Following Seattle's back-to-back domination of the Arizona Cardinals and San Francisco 49ers over the past two weeks, there was some question whether or not the resurgent defense could stop the Philadelphia Eagles' high-flying offense. After Sunday, the only question remaining is whether or not there is any NFL team it can't contain.
Led by quarterback Russell Wilson (22-37, 263 yards, 2 TDs), Marshawn Lynch (23 carries, 86 yards, 1 receiving TD) and a lock-down defense that held the Eagles to a season-low 139 yards, the Seahawks completely dominated the play on the field, and came away with a 24-14 victory. "They took this challenge very, very much to heart because they respect them – what they did, the tempo, their background, the terrific players that they have and all of that," said Seahawks head coach Pete Carroll, discussing his defense and the challenge they faced heading into the contest. "So these guys on defense can do a lot of stuff now. They can really play when they’re playing like this and there’s really nothing that they can’t do when they’re playing this tight and this close together."
A Special Teams Mistake Leads to an Early Eagles TD
The Seahawks moved the ball early and often in the opening quarter, but it was the Eagles that scored first.
On fourth down at the Seattle 38, punter Jon Ryan muffed the snap and fumbled the ball, which was recovered by Eagles tight end Zach Ertz. Six plays later, Jeremy Maclin took a one-yard pass from quarterback Mark Sanchez into the end zone for the early 7-0 Eagles lead.
After the Maclin Score, It Was All Seattle (Almost)
Shaking off the special teams snafu, Seattle took complete control of the game. On their very next possession, the Seahawks engineered a ten play, 82-yard drive that culminated in a Wilson 26-yard scramble for the game-tying score. “I thought he played phenomenal in the first half," said Carroll about Wilson. " I thought he played a terrific football game and his guys played really well around them. "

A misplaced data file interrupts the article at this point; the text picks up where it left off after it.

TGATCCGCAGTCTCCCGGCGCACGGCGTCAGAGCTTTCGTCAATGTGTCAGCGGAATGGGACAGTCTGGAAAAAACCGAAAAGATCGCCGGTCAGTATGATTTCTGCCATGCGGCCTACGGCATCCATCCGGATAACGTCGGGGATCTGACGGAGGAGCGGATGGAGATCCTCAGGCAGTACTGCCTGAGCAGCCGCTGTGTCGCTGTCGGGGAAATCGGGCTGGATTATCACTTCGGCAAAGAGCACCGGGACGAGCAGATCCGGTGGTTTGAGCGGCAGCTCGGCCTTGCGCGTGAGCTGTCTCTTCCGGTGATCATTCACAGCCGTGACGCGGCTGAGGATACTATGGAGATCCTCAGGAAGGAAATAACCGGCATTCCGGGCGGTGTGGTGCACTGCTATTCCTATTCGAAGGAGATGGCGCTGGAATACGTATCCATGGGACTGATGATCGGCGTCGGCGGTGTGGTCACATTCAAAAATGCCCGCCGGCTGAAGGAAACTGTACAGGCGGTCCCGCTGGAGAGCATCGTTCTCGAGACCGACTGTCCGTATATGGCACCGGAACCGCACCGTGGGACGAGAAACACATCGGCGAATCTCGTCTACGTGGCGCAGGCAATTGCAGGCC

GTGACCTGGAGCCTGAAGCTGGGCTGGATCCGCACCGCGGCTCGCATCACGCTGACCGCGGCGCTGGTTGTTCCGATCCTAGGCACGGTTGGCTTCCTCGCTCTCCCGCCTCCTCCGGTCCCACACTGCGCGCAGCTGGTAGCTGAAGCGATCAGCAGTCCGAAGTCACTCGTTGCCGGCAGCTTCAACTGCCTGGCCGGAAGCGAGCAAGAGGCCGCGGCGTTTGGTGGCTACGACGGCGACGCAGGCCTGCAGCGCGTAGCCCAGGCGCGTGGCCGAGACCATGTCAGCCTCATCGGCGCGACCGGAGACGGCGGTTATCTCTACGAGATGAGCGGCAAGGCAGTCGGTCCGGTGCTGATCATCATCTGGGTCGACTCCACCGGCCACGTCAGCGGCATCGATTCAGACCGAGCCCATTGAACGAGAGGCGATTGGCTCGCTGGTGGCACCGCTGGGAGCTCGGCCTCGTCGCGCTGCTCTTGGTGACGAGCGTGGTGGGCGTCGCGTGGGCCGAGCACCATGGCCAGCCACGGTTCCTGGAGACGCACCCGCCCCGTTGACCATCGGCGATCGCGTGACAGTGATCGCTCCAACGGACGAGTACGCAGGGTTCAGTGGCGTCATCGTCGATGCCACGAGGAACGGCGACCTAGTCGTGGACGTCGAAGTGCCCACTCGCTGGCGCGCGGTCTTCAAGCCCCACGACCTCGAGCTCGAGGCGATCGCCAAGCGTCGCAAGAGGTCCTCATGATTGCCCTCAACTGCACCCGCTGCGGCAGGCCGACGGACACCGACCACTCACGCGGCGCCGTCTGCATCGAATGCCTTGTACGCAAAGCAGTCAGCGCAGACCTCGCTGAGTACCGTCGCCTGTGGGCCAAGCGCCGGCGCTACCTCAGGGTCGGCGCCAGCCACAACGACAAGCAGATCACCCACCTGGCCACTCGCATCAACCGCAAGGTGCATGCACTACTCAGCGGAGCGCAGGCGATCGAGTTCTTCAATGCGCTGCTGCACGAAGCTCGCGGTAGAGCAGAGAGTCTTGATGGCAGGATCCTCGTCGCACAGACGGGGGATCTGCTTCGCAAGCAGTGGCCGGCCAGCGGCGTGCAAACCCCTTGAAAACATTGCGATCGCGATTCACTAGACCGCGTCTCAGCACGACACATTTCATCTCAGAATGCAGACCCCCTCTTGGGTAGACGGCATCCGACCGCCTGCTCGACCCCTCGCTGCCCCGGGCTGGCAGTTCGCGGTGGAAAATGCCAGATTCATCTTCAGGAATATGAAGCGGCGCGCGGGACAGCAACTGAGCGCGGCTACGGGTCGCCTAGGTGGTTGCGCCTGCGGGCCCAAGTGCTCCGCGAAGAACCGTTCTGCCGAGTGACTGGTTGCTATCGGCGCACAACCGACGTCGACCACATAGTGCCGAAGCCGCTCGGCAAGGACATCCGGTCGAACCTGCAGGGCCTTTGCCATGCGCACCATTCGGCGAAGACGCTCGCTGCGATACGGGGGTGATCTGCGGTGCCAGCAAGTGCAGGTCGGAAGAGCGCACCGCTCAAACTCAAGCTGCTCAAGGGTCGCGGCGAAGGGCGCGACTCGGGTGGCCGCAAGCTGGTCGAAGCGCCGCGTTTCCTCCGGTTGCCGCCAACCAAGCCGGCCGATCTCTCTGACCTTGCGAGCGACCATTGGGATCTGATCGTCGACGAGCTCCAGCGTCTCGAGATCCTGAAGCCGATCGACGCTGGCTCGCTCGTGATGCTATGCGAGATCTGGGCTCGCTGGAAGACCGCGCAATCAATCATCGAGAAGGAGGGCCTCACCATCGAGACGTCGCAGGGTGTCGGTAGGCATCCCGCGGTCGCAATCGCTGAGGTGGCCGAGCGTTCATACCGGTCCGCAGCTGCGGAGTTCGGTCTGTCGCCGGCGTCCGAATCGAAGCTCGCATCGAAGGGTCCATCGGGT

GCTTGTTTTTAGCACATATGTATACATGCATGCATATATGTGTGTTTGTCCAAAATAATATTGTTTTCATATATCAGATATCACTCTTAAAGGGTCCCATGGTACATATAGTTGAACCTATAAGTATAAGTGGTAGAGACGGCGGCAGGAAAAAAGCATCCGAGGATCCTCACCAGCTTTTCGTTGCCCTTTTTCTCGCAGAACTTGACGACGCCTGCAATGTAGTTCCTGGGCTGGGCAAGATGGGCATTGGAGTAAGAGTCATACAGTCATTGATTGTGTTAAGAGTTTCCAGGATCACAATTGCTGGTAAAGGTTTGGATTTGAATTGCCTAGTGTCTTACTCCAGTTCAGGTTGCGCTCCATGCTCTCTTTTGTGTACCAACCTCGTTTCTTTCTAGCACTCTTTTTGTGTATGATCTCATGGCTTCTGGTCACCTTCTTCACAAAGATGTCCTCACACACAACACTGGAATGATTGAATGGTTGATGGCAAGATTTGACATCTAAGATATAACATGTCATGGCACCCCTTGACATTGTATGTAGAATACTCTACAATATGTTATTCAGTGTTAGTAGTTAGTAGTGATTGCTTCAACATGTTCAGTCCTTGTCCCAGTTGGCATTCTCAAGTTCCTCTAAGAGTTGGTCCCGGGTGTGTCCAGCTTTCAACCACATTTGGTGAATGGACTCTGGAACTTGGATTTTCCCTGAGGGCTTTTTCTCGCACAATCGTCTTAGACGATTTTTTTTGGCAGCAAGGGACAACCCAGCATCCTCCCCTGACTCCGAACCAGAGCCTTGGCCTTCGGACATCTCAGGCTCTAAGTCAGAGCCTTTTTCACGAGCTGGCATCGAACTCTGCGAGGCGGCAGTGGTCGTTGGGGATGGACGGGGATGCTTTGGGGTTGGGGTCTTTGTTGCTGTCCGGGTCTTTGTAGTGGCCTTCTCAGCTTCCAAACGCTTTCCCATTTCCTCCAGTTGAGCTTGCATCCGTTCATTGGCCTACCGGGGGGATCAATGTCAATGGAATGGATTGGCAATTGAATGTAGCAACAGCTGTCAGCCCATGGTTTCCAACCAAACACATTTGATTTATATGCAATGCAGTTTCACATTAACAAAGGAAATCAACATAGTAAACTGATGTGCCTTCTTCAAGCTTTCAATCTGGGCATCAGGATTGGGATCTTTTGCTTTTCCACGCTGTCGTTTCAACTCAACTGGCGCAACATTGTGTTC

Stephen Hauschka kicked a 44-yard field goal with mere seconds left in the half, putting Seattle in the lead at halftime.
On the Eagles' very first play from scrimmage in the third quarter, Seahawks linebacker K.J. Wright forced running back LeSean McCoy to fumble the ball, recovered by costless safety Earl Thomas. After a Lynch four-yard run, Wilson eluded a fierce pass rush and found Lynch all alone on the left side, who strolled untouched into the end zone.
The Eagles managed a 54 yard drive on their next possession, scoring a touchdown on a Sanchez-to-Ertz 36-yard pass play, but the Seahawks iced the game on their next possession with a 91 yard march down the field that ended with a touchdown pass to Doug Baldwin.
There was no scoring in the fourth quarter.
The Eagles' Offense Was Truly Offensive
Not only did Seattle out-gain Philadelphia 440-139, but they held the ball for 41:56, to just 18:04 for the Eagles. Mark Sanchez managed just 96 yards through the air, and McCoy led Philadelphia with 50 on the ground.
"You go into the game with a game plan thinking you can execute," said Eagles head coach Chip Kelly. "But I'll give them credit. They did a hell of a job on defense and played better than us today."
Sanchez was more expansive. "That’s a really good football team that we played and they showed it. They brought a great game plan. They played really well in their zones and really well in their man [coverage]. They took away a lot of opportunities and then when opportunities presented themselves, I missed a couple of balls downfield and they made us pay.”
The Seahawks play arch-rival San Francisco at home next week, a team in turmoil after suffering a stunning defeat at the hands of the Oakland Raiders. The Eagles have another tough game upcoming, this time against the Dallas Cowboys.